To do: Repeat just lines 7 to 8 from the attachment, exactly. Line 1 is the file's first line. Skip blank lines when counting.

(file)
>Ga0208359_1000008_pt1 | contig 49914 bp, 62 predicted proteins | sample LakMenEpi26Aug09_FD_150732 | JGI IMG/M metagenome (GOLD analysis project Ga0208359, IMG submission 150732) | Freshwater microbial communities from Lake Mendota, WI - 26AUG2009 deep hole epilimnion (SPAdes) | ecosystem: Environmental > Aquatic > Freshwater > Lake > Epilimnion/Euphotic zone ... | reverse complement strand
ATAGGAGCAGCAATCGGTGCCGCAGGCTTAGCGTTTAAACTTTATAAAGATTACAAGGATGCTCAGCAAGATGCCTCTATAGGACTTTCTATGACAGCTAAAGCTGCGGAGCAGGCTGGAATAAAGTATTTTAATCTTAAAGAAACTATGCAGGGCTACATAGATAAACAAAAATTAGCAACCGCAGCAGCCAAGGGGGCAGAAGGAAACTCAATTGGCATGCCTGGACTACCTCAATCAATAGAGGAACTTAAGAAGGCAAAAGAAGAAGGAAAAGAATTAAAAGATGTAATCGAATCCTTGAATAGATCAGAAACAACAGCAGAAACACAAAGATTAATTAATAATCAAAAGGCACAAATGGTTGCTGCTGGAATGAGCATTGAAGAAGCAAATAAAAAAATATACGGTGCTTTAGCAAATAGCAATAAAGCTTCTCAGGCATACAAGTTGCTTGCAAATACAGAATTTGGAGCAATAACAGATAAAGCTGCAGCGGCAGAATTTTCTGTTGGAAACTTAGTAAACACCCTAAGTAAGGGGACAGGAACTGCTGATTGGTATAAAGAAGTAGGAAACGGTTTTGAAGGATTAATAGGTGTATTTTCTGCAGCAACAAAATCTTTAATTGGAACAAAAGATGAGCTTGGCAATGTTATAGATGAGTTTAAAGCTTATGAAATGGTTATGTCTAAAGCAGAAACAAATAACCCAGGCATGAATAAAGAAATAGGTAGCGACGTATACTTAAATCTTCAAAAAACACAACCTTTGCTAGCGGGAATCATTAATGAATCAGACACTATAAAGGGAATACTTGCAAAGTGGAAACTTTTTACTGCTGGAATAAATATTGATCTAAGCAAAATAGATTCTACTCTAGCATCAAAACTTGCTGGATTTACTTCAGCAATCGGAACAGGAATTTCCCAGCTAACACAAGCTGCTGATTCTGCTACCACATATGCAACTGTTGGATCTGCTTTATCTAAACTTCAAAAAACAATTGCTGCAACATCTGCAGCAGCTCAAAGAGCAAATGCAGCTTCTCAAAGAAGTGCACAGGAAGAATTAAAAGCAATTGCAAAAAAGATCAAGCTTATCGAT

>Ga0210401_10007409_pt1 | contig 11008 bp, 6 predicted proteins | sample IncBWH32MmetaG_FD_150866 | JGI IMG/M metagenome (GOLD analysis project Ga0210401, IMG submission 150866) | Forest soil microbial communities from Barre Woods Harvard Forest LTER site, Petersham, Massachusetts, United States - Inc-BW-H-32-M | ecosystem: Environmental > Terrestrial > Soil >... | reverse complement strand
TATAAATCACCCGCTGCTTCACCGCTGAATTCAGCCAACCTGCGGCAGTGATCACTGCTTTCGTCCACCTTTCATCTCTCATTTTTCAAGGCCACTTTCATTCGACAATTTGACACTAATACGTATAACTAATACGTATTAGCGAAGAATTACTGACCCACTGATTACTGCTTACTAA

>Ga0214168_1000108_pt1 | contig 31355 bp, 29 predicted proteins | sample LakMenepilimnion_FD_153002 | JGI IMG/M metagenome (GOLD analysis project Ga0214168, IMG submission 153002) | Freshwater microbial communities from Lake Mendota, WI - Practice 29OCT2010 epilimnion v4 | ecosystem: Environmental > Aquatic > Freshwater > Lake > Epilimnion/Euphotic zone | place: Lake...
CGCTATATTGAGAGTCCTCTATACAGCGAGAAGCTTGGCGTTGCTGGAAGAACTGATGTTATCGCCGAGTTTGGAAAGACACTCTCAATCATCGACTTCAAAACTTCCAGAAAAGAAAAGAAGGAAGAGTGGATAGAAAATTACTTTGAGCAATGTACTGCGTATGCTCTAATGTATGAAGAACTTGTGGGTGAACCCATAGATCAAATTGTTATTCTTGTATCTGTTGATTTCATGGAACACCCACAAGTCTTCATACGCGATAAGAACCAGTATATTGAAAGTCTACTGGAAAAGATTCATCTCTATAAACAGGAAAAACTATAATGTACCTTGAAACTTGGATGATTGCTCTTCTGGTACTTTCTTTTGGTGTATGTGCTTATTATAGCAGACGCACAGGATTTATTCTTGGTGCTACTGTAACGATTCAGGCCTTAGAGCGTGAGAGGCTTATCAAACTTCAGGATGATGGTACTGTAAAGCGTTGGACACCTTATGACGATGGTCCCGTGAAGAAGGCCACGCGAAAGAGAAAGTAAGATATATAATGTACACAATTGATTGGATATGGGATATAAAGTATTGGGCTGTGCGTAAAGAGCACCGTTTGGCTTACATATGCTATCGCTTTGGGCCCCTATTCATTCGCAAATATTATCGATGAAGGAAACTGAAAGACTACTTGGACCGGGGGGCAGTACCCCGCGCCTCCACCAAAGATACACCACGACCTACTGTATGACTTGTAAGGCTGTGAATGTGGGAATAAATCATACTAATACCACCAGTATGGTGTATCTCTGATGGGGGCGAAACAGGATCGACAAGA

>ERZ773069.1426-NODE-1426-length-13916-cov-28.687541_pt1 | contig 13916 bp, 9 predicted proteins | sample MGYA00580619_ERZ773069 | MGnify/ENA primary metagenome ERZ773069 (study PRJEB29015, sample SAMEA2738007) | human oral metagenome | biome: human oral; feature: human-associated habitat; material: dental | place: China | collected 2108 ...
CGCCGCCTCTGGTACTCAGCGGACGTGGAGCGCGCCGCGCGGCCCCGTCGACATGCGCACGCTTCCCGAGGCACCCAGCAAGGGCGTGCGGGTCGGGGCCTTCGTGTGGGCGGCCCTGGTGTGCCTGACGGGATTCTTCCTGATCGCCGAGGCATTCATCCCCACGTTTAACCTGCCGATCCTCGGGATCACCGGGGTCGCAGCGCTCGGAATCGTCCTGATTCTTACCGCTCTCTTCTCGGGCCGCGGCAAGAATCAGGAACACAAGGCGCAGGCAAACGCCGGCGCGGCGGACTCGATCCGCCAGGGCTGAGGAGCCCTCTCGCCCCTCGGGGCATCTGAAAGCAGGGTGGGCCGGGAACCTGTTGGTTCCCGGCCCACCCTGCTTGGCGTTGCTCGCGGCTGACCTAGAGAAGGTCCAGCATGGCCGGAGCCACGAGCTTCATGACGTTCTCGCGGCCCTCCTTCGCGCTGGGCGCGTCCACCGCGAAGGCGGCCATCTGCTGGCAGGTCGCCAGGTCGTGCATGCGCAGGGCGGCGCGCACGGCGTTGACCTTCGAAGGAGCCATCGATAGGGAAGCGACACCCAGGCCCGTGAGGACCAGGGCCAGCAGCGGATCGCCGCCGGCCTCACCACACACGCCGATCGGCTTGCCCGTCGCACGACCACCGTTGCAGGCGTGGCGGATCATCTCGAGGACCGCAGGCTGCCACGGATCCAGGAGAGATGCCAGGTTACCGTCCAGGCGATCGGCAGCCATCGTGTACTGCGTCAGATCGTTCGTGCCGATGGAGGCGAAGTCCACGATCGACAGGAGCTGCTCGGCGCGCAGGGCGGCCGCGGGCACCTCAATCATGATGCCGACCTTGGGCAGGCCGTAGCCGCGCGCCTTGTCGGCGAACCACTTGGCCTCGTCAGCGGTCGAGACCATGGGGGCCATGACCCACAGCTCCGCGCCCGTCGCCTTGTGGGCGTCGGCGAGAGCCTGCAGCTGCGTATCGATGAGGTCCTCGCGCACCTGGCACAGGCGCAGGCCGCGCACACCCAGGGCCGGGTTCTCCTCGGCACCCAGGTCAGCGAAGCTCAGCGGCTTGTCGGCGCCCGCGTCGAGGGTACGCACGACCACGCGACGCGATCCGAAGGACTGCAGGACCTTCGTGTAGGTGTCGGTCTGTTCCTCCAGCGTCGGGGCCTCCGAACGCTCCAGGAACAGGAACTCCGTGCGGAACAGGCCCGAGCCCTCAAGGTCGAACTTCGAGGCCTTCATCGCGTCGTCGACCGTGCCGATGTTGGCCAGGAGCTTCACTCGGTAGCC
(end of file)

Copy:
>ERZ773069.1426-NODE-1426-length-13916-cov-28.687541_pt1 | contig 13916 bp, 9 predicted proteins | sample MGYA00580619_ERZ773069 | MGnify/ENA primary metagenome ERZ773069 (study PRJEB29015, sample SAMEA2738007) | human oral metagenome | biome: human oral; feature: human-associated habitat; material: dental | place: China | collected 2108 ...
CGCCGCCTCTGGTACTCAGCGGACGTGGAGCGCGCCGCGCGGCCCCGTCGACATGCGCACGCTTCCCGAGGCACCCAGCAAGGGCGTGCGGGTCGGGGCCTTCGTGTGGGCGGCCCTGGTGTGCCTGACGGGATTCTTCCTGATCGCCGAGGCATTCATCCCCACGTTTAACCTGCCGATCCTCGGGATCACCGGGGTCGCAGCGCTCGGAATCGTCCTGATTCTTACCGCTCTCTTCTCGGGCCGCGGCAAGAATCAGGAACACAAGGCGCAGGCAAACGCCGGCGCGGCGGACTCGATCCGCCAGGGCTGAGGAGCCCTCTCGCCCCTCGGGGCATCTGAAAGCAGGGTGGGCCGGGAACCTGTTGGTTCCCGGCCCACCCTGCTTGGCGTTGCTCGCGGCTGACCTAGAGAAGGTCCAGCATGGCCGGAGCCACGAGCTTCATGACGTTCTCGCGGCCCTCCTTCGCGCTGGGCGCGTCCACCGCGAAGGCGGCCATCTGCTGGCAGGTCGCCAGGTCGTGCATGCGCAGGGCGGCGCGCACGGCGTTGACCTTCGAAGGAGCCATCGATAGGGAAGCGACACCCAGGCCCGTGAGGACCAGGGCCAGCAGCGGATCGCCGCCGGCCTCACCACACACGCCGATCGGCTTGCCCGTCGCACGACCACCGTTGCAGGCGTGGCGGATCATCTCGAGGACCGCAGGCTGCCACGGATCCAGGAGAGATGCCAGGTTACCGTCCAGGCGATCGGCAGCCATCGTGTACTGCGTCAGATCGTTCGTGCCGATGGAGGCGAAGTCCACGATCGACAGGAGCTGCTCGGCGCGCAGGGCGGCCGCGGGCACCTCAATCATGATGCCGACCTTGGGCAGGCCGTAGCCGCGCGCCTTGTCGGCGAACCACTTGGCCTCGTCAGCGGTCGAGACCATGGGGGCCATGACCCACAGCTCCGCGCCCGTCGCCTTGTGGGCGTCGGCGAGAGCCTGCAGCTGCGTATCGATGAGGTCCTCGCGCACCTGGCACAGGCGCAGGCCGCGCACACCCAGGGCCGGGTTCTCCTCGGCACCCAGGTCAGCGAAGCTCAGCGGCTTGTCGGCGCCCGCGTCGAGGGTACGCACGACCACGCGACGCGATCCGAAGGACTGCAGGACCTTCGTGTAGGTGTCGGTCTGTTCCTCCAGCGTCGGGGCCTCCGAACGCTCCAGGAACAGGAACTCCGTGCGGAACAGGCCCGAGCCCTCAAGGTCGAACTTCGAGGCCTTCATCGCGTCGTCGACCGTGCCGATGTTGGCCAGGAGCTTCACTCGGTAGCC